This movie was loosely based on a book by James Ellroy, written with staccato sentences as if the story were told by a police dispatcher. The plot revolves around four main characters: the by-the-book Detective Sergeant Edmund Exley (played with frozen-faced stoicism by Guy Pearce); Officer Wendell “Bud” White (played by Russell Crowe), a cop with a short fuse, particularly (but hardly exclusively) when it comes to men who beat women; Detective Sergeant Jack Vincennes (played with slick aplomb by Kevin Spacey), a narc whose claim to fame is as technical advisor for a TV crime drama, while serving as confidential Hollywood gossip source for Hush-Hush tabloid magazine, run by Sid Hudgens (played smarmily by Danny DeVito); and Captain Dudley Smith (played by James Cromwell), who’s the boss, dispensing wisdom, justice, and beatings with an Irish brogue.
The plot is, to say the least, complicated and made even less coherent because books aren’t screenplays and so much of the original material had to be excised in order to make the story more cinematic and less detail-oriented.
But the bottom line is that there’s this mass murder at a place called the Night Owl Café, a case investigated by the upright Exley, but which also draws Bud’s attention for reasons one can barely discern without a scorecard.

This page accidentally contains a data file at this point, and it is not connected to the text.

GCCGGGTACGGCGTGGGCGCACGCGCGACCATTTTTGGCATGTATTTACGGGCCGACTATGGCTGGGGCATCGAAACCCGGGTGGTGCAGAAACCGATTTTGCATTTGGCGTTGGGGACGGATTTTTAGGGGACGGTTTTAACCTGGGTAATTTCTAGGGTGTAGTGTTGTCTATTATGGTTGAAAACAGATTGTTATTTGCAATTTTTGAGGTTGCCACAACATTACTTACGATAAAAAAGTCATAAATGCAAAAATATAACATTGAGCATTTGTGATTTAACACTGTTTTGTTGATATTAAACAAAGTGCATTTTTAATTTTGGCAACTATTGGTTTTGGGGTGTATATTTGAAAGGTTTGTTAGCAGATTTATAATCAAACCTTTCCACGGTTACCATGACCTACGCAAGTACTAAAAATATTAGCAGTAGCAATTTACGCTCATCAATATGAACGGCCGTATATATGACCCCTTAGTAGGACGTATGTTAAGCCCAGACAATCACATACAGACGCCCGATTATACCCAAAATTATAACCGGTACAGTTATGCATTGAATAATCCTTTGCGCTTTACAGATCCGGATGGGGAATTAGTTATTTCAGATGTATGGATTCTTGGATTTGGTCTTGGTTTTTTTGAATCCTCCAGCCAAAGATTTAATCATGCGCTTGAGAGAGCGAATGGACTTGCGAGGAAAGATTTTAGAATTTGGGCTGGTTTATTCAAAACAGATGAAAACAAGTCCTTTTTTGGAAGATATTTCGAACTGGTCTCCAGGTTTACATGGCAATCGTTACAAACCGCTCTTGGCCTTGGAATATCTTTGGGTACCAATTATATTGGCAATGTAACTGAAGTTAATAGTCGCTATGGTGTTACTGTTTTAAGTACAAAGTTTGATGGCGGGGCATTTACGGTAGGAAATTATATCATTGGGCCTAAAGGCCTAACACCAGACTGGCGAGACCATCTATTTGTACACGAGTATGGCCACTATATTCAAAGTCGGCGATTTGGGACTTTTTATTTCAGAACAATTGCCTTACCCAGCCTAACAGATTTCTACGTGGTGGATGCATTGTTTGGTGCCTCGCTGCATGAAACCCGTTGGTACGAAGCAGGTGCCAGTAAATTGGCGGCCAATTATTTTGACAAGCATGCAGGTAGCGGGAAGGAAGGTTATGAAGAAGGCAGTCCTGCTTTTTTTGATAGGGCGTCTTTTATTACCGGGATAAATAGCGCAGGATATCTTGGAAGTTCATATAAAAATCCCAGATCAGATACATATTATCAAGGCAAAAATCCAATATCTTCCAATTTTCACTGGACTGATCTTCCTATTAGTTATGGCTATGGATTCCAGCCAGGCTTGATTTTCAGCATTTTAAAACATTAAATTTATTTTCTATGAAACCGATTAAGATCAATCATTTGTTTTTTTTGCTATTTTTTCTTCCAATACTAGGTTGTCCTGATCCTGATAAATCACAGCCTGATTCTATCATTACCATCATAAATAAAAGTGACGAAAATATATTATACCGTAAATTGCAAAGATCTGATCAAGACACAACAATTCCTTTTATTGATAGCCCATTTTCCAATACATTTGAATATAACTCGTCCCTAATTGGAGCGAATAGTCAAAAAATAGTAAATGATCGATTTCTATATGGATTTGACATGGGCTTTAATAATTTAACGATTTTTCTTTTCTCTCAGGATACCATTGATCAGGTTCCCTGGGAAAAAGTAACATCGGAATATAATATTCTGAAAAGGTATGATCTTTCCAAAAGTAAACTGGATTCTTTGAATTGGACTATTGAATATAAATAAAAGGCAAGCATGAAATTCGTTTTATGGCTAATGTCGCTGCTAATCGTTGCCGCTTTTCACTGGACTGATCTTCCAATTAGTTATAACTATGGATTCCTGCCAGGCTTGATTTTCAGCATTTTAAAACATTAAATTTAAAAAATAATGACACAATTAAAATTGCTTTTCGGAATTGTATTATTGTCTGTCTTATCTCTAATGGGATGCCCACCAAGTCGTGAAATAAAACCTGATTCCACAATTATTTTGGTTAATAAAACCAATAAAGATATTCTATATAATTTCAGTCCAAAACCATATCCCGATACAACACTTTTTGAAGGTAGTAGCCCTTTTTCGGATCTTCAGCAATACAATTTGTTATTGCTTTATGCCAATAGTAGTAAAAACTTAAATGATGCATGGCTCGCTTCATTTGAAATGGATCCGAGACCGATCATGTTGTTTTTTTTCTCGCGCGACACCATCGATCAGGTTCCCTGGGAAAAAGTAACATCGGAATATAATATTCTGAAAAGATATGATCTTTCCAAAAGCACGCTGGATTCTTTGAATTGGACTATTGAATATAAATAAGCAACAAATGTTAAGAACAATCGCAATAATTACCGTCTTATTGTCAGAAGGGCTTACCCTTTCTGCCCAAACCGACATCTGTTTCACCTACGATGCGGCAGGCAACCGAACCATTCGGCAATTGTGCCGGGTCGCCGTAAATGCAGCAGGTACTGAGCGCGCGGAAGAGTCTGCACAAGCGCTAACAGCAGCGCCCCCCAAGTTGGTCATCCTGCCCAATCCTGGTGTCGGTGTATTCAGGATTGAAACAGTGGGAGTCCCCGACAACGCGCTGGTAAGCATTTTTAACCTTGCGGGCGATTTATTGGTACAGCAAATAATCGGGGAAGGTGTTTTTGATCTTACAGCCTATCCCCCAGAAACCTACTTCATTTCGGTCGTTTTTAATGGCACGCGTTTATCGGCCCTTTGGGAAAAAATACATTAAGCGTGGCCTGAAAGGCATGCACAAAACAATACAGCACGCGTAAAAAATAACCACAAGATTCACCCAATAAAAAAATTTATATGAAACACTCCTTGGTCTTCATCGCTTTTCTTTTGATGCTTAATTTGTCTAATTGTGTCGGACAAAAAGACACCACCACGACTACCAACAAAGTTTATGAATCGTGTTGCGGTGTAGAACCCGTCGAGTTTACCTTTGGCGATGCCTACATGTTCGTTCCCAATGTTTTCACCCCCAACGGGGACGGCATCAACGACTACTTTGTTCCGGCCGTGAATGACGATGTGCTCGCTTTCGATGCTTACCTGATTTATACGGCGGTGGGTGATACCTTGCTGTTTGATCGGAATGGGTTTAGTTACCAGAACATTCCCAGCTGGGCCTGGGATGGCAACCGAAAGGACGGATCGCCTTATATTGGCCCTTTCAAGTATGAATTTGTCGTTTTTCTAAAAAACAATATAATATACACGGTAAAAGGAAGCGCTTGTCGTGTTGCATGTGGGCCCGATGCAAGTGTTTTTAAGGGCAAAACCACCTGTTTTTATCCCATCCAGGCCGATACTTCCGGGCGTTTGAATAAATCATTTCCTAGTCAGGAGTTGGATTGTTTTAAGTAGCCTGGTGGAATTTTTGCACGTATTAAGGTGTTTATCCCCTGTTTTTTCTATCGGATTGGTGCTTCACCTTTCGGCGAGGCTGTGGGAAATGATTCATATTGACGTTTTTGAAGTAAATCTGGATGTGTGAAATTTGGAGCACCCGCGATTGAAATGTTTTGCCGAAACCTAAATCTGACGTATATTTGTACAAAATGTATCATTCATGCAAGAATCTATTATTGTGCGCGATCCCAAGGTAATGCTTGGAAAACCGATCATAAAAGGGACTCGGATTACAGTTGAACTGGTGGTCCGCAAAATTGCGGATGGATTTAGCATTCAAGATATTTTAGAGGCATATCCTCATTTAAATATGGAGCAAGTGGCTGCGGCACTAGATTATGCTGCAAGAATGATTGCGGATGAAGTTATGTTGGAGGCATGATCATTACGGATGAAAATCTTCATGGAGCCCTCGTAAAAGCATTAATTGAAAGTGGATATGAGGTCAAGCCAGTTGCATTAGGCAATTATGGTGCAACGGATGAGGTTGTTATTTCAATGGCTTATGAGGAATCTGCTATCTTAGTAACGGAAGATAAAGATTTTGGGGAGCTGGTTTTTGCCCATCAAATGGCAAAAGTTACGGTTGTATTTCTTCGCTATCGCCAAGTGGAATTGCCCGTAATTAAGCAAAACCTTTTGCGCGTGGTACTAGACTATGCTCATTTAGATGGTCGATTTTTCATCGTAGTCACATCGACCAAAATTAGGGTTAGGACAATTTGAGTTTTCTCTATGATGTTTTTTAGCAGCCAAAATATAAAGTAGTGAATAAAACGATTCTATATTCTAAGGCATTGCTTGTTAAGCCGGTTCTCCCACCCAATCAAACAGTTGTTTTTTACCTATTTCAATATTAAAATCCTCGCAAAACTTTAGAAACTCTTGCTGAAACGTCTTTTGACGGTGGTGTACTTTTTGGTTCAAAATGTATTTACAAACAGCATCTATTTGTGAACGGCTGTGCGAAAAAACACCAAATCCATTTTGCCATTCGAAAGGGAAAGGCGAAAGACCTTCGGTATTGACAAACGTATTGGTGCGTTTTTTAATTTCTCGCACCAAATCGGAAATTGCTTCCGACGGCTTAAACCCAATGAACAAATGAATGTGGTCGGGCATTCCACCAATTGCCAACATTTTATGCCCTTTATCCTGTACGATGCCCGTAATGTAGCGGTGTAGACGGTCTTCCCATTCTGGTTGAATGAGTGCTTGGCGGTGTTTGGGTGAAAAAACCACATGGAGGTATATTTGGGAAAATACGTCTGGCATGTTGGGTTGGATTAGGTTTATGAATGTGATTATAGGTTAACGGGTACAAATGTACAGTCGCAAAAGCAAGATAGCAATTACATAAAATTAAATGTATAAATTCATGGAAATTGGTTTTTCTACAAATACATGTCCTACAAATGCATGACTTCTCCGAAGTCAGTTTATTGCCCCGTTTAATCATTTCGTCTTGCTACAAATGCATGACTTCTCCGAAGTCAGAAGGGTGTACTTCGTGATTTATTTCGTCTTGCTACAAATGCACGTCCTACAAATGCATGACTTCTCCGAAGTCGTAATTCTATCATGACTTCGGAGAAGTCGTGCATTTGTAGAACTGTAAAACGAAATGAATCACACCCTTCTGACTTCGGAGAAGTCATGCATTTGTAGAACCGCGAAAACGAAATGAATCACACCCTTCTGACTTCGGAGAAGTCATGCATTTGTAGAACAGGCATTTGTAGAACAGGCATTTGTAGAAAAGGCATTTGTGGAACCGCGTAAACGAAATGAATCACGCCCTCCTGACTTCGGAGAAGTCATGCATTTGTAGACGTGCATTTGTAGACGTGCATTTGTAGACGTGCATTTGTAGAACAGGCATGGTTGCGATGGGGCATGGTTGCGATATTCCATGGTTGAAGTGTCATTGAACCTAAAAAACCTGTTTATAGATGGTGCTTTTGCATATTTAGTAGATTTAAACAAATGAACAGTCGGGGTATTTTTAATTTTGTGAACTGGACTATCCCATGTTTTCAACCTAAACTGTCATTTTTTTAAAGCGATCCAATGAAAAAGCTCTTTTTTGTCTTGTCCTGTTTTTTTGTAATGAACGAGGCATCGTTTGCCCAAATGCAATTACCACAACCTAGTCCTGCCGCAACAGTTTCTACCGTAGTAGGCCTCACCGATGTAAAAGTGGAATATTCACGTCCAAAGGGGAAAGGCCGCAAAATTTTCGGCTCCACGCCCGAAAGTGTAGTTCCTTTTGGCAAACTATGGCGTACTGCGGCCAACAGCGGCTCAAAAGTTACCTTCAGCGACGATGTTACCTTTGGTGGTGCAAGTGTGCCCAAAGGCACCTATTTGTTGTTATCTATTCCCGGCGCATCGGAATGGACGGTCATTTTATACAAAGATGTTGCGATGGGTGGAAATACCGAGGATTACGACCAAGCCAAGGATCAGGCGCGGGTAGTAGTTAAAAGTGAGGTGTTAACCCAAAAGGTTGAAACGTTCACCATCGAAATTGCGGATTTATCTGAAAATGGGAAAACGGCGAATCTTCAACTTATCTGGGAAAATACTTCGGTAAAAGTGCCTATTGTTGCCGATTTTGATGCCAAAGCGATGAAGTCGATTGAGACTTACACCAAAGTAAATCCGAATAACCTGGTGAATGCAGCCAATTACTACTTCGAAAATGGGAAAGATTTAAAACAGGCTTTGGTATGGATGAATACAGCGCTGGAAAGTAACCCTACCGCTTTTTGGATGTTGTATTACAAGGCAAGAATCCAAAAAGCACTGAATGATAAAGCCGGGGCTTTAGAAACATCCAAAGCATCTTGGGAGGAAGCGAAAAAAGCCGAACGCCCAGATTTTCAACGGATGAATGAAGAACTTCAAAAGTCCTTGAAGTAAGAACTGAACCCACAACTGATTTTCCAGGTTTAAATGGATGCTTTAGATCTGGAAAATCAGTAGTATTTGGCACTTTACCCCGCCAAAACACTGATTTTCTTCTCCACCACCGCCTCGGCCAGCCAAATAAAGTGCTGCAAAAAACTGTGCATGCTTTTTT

Some of what makes the movie great is that the book’s adaptation and the production give viewers a deep feel for the corruption under the sun-drenched surfaces of the City of Angels back in the 1950s. The fact that the message is as relevant and fresh today as it was back in the time period of the movie’s setting doesn’t change the film’s feel of nostalgia. You could argue that setting the story during that period is not only an homage to the film noir era, but a way of distancing viewers from the horrible similarities between now and then.
On top of that, Bud and Exley are both (in a sense) the movie’s protagonists and are clearly antagonistic toward one another. This animosity builds to a breaking point at which the two end up throwing punches (and furniture) at each other. It’s all, of course, over a woman (Kim Basinger as a call girl surgically altered to look like Veronica Lake – if you squint at her.) And what better way for men to bond than to beat the crap out of each other over a dame?
Yet, despite convolutions that would make Raymond Chandler’s head spin, the movie works. From the sleazy appeal of Vincennes and Sid Hudgens to the point where Exley and Bud join forces to wring the truth out of the D.A. and go on to a big confrontation at the end.
One final thought: this movie got robbed at the Oscars. It garnered nine nominations and, deservedly won for Best Adapted Screenplay, but lost Best Picture to what I call “that movie about the boat.”
In any case, it’s a great example of a neo-noir film! And deserves no less than two thumbs up! 🙂